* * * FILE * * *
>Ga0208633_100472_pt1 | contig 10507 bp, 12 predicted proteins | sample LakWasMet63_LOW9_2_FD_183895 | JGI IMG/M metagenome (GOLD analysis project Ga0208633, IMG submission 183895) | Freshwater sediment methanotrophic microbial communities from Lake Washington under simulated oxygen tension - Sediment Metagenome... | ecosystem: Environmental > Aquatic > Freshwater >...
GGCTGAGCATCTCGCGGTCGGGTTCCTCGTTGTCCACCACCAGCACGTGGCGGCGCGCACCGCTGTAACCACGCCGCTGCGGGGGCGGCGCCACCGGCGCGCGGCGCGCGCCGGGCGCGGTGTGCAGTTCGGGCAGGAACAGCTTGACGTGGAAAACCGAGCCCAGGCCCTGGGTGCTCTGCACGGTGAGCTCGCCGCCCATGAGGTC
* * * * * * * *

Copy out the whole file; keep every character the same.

>Ga0208633_100472_pt1 | contig 10507 bp, 12 predicted proteins | sample LakWasMet63_LOW9_2_FD_183895 | JGI IMG/M metagenome (GOLD analysis project Ga0208633, IMG submission 183895) | Freshwater sediment methanotrophic microbial communities from Lake Washington under simulated oxygen tension - Sediment Metagenome... | ecosystem: Environmental > Aquatic > Freshwater >...
GGCTGAGCATCTCGCGGTCGGGTTCCTCGTTGTCCACCACCAGCACGTGGCGGCGCGCACCGCTGTAACCACGCCGCTGCGGGGGCGGCGCCACCGGCGCGCGGCGCGCGCCGGGCGCGGTGTGCAGTTCGGGCAGGAACAGCTTGACGTGGAAAACCGAGCCCAGGCCCTGGGTGCTCTGCACGGTGAGCTCGCCGCCCATGAGGTC